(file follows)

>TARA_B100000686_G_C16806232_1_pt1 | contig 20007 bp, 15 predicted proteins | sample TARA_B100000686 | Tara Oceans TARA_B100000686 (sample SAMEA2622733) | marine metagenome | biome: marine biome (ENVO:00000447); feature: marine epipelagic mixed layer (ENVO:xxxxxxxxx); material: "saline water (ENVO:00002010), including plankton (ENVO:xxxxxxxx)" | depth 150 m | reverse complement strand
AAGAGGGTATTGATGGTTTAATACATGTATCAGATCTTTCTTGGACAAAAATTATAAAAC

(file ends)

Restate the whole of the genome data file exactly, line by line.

>TARA_B100000686_G_C16806232_1_pt1 | contig 20007 bp, 15 predicted proteins | sample TARA_B100000686 | Tara Oceans TARA_B100000686 (sample SAMEA2622733) | marine metagenome | biome: marine biome (ENVO:00000447); feature: marine epipelagic mixed layer (ENVO:xxxxxxxxx); material: "saline water (ENVO:00002010), including plankton (ENVO:xxxxxxxx)" | depth 150 m | reverse complement strand
AAGAGGGTATTGATGGTTTAATACATGTATCAGATCTTTCTTGGACAAAAATTATAAAAC